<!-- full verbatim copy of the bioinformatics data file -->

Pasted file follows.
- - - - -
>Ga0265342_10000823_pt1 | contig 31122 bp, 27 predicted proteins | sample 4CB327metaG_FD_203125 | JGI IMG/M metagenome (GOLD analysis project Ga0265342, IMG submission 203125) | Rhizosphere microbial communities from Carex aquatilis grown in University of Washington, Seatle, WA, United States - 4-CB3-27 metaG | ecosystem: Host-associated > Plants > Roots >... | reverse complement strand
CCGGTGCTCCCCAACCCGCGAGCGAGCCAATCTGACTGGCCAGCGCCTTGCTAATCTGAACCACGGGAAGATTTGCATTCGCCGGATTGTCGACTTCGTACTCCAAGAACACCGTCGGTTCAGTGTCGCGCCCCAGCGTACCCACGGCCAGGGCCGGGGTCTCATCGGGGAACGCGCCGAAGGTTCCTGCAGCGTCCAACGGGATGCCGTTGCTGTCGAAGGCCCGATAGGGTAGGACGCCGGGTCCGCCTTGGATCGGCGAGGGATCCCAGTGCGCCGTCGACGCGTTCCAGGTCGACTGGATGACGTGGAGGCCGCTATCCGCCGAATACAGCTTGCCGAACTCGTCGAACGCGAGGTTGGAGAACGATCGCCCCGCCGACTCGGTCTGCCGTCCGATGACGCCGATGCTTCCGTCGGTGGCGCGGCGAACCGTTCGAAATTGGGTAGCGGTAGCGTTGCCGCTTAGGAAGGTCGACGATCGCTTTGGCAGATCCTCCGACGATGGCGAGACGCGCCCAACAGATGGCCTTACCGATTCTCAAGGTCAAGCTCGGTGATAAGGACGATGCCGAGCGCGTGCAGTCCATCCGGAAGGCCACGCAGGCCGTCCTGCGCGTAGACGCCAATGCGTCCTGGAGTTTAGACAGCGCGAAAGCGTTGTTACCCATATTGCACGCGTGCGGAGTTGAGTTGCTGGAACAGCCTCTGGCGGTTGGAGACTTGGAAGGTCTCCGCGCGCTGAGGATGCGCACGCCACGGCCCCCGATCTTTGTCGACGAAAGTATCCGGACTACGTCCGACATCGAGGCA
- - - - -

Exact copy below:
>Ga0265342_10000823_pt1 | contig 31122 bp, 27 predicted proteins | sample 4CB327metaG_FD_203125 | JGI IMG/M metagenome (GOLD analysis project Ga0265342, IMG submission 203125) | Rhizosphere microbial communities from Carex aquatilis grown in University of Washington, Seatle, WA, United States - 4-CB3-27 metaG | ecosystem: Host-associated > Plants > Roots >... | reverse complement strand
CCGGTGCTCCCCAACCCGCGAGCGAGCCAATCTGACTGGCCAGCGCCTTGCTAATCTGAACCACGGGAAGATTTGCATTCGCCGGATTGTCGACTTCGTACTCCAAGAACACCGTCGGTTCAGTGTCGCGCCCCAGCGTACCCACGGCCAGGGCCGGGGTCTCATCGGGGAACGCGCCGAAGGTTCCTGCAGCGTCCAACGGGATGCCGTTGCTGTCGAAGGCCCGATAGGGTAGGACGCCGGGTCCGCCTTGGATCGGCGAGGGATCCCAGTGCGCCGTCGACGCGTTCCAGGTCGACTGGATGACGTGGAGGCCGCTATCCGCCGAATACAGCTTGCCGAACTCGTCGAACGCGAGGTTGGAGAACGATCGCCCCGCCGACTCGGTCTGCCGTCCGATGACGCCGATGCTTCCGTCGGTGGCGCGGCGAACCGTTCGAAATTGGGTAGCGGTAGCGTTGCCGCTTAGGAAGGTCGACGATCGCTTTGGCAGATCCTCCGACGATGGCGAGACGCGCCCAACAGATGGCCTTACCGATTCTCAAGGTCAAGCTCGGTGATAAGGACGATGCCGAGCGCGTGCAGTCCATCCGGAAGGCCACGCAGGCCGTCCTGCGCGTAGACGCCAATGCGTCCTGGAGTTTAGACAGCGCGAAAGCGTTGTTACCCATATTGCACGCGTGCGGAGTTGAGTTGCTGGAACAGCCTCTGGCGGTTGGAGACTTGGAAGGTCTCCGCGCGCTGAGGATGCGCACGCCACGGCCCCCGATCTTTGTCGACGAAAGTATCCGGACTACGTCCGACATCGAGGCA